Benefits of Teaching at the Academy Part 3: The Student

September 26, 2017


After I completed the law enforcement academy the real work began.  What I mean by work is, I had to go and find work.  This was no easy task, especially since there were so many other cadets who were also looking for full time employment.  Most unsponsored cadets will have to search job postings and find jobs in areas they would want to work at.   The application is only the first step, then there is most likely a written examination and if one is fortunate enough to get past those steps, there is an oral interview.  It is in this process cadets begin to understand what an asset a good instructor has been.


In Benefits of Teaching at the Academy Part 1 we examined the benefits to the individual instructor.  Part 2 examined the benefits of having instructors at the academy for a law enforcement agency.  In the final part of the series, we will discuss the benefits the students receive when you take time to instruct at the academy.  Of course, different states offer incentives like college credits or some cadets are fortunate enough to be hired by an agency and that respective agency may pay for the academy and provide the cadet with a salary.  These are examples of tangible benefits to a student but, what benefits instructors and cadet share through the academy experience?


By instructing at the academy, an instructor can be valuable to a cadet during the future job search.  It is common for law enforcement academies to have several instructors form different agencies in the region.  This is a benefit to a cadet because it allows the cadet to have some insight into the organizational culture of a prospective employer.  Let’s face it, if a cadet is looking for a high-speed environment with exposure to a lot of “exciting” calls for service and your agency is a bedroom community that does not have the volume of calls a sister agency has, it is better for the cadet to find out before anyone invest a great deal of time in the hiring process.    Academy instructors can explain the differences between larger and mid-size to smaller agencies.  This is important because it can have an impact on the cadet's preconceived notion of a law enforcement family environment.


This information is especially valuable to a cadet during the interview or oral board conducted in the hiring process.  Law enforcement agencies often like to hear  what the candidate knows about the organization they applied for.  Information found on the internet is good but, if the candidate can speak about information the academy instructor(s) have relayed to the former cadet that will have a substantial impact on the board.  Having firsthand knowledge from an academy instructor about an organization separates the candidate from those who have relied on Google to provide them with background information.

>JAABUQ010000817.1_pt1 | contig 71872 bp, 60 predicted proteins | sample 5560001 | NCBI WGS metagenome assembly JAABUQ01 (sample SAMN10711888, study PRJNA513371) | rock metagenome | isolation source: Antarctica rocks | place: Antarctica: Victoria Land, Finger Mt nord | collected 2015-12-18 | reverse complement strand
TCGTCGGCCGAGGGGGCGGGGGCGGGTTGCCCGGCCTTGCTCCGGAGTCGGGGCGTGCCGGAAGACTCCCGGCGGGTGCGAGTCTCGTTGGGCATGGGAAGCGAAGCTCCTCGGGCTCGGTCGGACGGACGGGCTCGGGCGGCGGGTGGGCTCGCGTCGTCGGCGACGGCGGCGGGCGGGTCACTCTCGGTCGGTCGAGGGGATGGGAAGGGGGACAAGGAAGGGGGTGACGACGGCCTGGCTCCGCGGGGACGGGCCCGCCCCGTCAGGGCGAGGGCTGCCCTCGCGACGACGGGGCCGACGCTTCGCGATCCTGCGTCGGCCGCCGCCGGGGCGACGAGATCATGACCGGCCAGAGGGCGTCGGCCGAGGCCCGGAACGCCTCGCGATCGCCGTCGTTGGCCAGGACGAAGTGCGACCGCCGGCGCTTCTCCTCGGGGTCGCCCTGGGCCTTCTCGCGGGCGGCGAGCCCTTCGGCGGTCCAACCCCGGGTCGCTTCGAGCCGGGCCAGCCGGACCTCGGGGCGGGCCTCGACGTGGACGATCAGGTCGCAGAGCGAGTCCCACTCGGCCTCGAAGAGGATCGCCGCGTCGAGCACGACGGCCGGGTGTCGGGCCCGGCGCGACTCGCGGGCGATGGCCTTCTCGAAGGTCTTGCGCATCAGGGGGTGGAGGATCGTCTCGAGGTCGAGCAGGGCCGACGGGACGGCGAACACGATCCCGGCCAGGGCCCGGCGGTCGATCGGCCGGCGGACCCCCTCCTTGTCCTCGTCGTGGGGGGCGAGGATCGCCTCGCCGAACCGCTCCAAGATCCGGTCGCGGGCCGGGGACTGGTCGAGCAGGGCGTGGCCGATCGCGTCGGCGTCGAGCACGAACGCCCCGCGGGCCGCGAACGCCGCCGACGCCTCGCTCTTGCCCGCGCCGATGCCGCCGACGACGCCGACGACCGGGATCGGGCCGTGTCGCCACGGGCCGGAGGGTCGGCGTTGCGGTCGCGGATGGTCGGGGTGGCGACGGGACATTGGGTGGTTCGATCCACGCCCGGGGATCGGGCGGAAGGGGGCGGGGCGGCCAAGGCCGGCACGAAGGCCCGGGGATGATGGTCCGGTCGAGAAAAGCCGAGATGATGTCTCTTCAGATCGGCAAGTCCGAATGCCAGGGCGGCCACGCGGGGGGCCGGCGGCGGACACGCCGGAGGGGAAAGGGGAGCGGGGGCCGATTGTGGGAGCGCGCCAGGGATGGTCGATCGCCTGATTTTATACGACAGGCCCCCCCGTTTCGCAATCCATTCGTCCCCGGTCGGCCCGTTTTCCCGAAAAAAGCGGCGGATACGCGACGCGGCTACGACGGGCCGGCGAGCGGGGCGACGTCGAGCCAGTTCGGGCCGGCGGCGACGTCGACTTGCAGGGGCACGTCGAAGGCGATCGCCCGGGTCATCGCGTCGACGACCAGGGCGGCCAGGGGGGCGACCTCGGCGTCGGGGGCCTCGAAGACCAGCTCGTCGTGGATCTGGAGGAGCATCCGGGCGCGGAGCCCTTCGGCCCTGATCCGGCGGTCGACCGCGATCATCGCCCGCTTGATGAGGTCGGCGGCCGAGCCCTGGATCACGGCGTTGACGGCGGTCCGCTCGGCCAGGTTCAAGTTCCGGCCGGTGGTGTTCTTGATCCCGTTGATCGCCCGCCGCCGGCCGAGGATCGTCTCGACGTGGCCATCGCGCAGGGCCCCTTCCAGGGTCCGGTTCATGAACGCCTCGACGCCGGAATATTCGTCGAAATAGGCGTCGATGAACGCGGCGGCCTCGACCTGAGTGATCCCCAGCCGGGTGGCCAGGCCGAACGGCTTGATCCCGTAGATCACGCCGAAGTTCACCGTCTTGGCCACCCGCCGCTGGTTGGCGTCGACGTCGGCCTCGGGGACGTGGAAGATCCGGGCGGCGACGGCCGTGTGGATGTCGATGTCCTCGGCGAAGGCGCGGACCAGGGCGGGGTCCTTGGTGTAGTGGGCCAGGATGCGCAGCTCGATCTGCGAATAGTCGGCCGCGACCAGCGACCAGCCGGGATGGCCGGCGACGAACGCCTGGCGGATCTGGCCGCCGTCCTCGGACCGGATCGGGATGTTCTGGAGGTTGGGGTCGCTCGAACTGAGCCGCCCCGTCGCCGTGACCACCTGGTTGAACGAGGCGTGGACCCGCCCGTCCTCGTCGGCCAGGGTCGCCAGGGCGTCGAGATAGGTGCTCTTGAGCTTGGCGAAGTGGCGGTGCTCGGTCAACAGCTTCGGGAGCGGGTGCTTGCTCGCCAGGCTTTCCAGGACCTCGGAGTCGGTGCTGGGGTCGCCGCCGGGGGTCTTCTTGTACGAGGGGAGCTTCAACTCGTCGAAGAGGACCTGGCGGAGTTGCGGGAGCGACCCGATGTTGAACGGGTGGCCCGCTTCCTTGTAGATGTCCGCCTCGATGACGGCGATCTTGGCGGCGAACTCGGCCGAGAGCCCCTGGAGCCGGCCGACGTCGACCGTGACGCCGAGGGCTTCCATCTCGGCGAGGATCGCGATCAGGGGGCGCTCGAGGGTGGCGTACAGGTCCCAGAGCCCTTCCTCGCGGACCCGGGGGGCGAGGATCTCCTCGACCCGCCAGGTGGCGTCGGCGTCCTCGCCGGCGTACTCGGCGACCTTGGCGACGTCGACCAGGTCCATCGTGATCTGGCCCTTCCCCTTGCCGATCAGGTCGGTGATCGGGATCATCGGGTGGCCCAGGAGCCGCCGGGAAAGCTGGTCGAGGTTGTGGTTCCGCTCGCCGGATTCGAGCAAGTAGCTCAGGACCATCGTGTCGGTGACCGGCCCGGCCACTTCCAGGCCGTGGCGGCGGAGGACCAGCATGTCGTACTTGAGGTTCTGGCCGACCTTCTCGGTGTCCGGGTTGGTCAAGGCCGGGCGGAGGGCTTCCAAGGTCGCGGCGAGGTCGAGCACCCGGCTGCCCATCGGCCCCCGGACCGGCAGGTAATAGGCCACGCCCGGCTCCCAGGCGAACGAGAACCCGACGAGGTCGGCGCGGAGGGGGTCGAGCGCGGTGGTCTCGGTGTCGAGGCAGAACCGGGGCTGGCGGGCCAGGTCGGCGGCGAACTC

Many cadets are younger people who may have just finished college or have had limited time to develop life experience.  Even after completing the academy and a field training program they are still going to have some questions.  A benefit to the cadet of having had an academy instructor is the possibility of mentorship.  Let’s face it, the last thing a new officer is going to want to do is start asking their supervisors a bunch of questions.  Sometimes this reluctance may be to their determent.    If the cadet has an academy instructor working for their same agency, the former cadet has the potential to have an additional layer of coaching and mentoring.  Hopefully, a layer that is not going to be overly judgmental.  A former instructor can be a person for the new law enforcement officer to watch from a distance and gain insight into how to deal with different people and circumstances.    This is an opportunity for the instructor to demonstrate sound ethical decision-making skills. 


When a law enforcement officer decides to become an instructor at the academy, they need to make sure they have searched their heart and determined the motives behind the decision.  When making the decision they should look past the opportunity to make some additional money.  It is important to realize going into the academy classroom without a teacher’s heart can have long term impacts on careers and agencies.  However, becoming an instructor realizing you are impacting the next generations of law enforcement officers and fully understanding the impacts to the agency and the student will lend itself to a rewarding second career.    

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